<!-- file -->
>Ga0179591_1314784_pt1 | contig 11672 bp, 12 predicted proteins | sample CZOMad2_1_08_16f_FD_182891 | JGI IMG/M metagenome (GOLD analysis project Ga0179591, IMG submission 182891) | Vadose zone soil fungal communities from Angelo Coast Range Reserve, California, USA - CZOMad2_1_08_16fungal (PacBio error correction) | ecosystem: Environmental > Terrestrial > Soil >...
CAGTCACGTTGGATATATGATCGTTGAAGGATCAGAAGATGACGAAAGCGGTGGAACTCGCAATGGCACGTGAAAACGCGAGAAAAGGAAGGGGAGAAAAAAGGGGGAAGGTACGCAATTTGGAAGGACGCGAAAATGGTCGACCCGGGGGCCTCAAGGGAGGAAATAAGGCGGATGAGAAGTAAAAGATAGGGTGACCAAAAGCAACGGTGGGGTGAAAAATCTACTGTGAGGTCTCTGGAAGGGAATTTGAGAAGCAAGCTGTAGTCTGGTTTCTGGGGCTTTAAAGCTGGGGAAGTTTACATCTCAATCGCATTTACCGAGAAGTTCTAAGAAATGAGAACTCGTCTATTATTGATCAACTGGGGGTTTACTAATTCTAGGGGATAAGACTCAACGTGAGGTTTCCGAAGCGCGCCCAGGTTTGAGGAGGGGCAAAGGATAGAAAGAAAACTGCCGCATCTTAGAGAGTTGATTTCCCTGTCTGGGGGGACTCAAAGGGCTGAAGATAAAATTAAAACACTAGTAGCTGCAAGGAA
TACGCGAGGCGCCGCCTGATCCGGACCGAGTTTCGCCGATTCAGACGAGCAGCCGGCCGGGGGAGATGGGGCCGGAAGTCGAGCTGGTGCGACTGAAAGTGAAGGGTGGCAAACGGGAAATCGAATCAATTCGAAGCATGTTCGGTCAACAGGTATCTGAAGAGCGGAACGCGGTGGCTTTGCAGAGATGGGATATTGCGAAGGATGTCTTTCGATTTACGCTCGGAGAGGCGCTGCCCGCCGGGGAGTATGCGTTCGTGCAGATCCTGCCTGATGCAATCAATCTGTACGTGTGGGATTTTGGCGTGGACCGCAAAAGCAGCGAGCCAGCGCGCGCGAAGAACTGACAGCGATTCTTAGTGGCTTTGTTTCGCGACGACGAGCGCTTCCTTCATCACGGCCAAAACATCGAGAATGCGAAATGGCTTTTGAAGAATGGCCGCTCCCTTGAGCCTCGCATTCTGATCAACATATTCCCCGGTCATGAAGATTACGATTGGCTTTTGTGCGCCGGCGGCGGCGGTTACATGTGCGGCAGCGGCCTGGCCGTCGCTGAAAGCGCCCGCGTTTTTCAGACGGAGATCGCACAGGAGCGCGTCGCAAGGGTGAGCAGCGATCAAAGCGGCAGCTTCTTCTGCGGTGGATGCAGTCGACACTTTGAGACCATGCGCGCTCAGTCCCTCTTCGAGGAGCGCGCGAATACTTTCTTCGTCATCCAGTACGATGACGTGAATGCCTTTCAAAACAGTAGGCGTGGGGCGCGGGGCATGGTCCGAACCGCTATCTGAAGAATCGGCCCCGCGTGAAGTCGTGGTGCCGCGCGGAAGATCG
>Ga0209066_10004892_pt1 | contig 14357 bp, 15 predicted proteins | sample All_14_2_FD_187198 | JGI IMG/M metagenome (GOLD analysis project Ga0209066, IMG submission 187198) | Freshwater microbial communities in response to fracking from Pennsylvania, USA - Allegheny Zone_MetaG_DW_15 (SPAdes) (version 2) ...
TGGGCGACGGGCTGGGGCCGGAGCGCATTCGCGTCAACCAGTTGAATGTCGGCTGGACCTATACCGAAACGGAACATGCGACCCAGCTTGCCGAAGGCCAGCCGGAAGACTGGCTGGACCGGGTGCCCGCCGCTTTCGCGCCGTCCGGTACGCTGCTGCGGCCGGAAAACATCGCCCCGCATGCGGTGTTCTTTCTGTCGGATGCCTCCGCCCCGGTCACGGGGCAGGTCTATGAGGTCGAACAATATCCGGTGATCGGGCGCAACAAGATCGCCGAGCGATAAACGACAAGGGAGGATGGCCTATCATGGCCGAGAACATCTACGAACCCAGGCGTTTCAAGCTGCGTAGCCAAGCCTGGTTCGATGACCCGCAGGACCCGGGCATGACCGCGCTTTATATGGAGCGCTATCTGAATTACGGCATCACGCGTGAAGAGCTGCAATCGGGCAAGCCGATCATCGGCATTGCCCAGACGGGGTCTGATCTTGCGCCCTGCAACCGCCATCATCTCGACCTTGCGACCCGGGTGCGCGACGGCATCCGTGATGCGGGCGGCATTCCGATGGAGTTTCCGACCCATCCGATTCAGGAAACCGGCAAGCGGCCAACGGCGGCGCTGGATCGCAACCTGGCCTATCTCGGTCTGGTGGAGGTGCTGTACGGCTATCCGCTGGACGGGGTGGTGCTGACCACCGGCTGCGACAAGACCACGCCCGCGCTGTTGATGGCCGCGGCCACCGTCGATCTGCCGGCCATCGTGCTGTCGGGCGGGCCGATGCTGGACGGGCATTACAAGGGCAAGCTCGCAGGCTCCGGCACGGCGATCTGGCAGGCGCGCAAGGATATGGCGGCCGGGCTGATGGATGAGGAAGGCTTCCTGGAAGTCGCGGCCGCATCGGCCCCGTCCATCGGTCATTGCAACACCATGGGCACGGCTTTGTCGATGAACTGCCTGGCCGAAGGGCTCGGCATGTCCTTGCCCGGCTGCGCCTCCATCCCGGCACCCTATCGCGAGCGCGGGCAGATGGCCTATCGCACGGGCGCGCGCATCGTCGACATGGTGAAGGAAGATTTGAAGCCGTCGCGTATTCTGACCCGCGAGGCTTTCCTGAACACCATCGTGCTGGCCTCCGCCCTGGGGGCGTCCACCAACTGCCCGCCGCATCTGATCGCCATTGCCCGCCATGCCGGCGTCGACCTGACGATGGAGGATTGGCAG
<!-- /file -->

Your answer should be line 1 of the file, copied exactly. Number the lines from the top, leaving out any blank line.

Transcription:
>Ga0179591_1314784_pt1 | contig 11672 bp, 12 predicted proteins | sample CZOMad2_1_08_16f_FD_182891 | JGI IMG/M metagenome (GOLD analysis project Ga0179591, IMG submission 182891) | Vadose zone soil fungal communities from Angelo Coast Range Reserve, California, USA - CZOMad2_1_08_16fungal (PacBio error correction) | ecosystem: Environmental > Terrestrial > Soil >...